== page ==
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With endowments, everyone wins

April 04, 2004|by Brad Sell

A keepsake, according to Webster, is "anything kept, or given to be kept, as a token of friendship or affection; remembrance." Perhaps you have something from your parents or grandparents that you consider a keepsake. Seeing it or handling it stirs fond memories.

A bride may keep her wedding dress for years as a treasured keepsake, a remembrance of a special day in her life. A daughter may wear this same dress in her own wedding and keep it to pass down someday to her daughter. An athlete may keep a uniform as a remembrance of the glory days of competition and victory.

We all cherish our keepsakes.

Endowments are another kind of keepsake. Note Webster's phrase "anything ... given to be kept, as a token of friendship." This applies perfectly to endowment funds. These have been "given to be kept" in perpetuity as a "token of friendship" and support for the donor's charitable intent.

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An endowment is a tangible reminder of the relationship that a donor had with a nonprofit organization and their desire to continue supporting that organization even after they are gone.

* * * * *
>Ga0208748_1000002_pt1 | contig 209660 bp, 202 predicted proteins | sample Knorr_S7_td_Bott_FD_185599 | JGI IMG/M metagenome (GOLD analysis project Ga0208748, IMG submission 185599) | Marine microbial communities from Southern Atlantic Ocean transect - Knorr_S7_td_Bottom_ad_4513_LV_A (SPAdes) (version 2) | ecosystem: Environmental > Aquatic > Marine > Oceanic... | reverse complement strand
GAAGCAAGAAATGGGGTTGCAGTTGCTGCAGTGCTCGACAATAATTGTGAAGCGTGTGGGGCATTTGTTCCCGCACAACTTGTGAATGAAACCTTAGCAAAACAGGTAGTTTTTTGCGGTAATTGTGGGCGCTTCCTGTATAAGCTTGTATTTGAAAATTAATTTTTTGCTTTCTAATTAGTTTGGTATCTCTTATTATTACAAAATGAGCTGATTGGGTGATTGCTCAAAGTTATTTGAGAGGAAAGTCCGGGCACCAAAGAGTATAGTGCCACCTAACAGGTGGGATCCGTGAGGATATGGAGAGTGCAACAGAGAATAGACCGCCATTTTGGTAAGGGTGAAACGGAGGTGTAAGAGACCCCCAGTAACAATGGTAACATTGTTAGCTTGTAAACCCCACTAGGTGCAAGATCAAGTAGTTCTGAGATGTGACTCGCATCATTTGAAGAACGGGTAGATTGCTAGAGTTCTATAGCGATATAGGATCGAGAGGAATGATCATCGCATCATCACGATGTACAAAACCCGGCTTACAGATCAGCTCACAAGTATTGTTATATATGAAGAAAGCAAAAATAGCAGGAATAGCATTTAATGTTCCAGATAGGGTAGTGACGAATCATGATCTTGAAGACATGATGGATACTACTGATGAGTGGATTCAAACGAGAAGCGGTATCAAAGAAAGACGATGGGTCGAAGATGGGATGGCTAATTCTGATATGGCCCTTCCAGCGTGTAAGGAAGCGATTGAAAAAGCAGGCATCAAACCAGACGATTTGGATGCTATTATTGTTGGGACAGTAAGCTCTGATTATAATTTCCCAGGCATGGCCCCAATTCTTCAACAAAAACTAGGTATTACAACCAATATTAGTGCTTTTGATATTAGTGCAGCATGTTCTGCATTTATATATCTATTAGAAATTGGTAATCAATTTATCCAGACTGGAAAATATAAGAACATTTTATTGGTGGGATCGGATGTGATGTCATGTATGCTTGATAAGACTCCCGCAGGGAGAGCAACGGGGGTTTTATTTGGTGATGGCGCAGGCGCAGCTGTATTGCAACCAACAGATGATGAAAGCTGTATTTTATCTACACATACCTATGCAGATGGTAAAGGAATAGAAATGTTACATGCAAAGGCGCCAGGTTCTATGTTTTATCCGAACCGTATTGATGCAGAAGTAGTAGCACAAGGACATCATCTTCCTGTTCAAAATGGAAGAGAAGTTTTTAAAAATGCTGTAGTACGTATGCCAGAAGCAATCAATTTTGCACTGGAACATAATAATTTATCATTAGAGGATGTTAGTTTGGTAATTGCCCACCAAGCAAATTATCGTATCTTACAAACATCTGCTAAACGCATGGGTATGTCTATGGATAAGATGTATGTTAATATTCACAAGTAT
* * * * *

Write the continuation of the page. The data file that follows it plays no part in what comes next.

The principal of an endowment fund is held in a permanent pool of invested funds with only the net earnings, or a portion thereof, used to meet the purposes described in the endowment agreement. The balance is reinvested so the amount available to spend in future years will keep pace with inflation.

For example, an endowment designed to provide annual support of the operating budget of ABC Charity does just that.

Every year, these keepsakes keep reminding us of the friendship and loyalty of the donors who provided them.

Endowments can carry the name of the donors or the name of someone a donor wants to honor or memorialize. Endowments can provide annual "gifts" for the general purposes of ABC Charity, or for more specific things.

Endowments can be created with cash, securities, real estate or other assets of value. Endowments may be funded during life or at death, or by a combination of the two.

When a donor creates or supports an endowment fund, everybody wins. The donor achieves their charitable intent (and probably gets a nice tax savings), the charity gets steady, perpetual cash-flow to achieve their mission, and the entire community is positively impacted.




Brad Sell is executive director of the Washington County Foundation.

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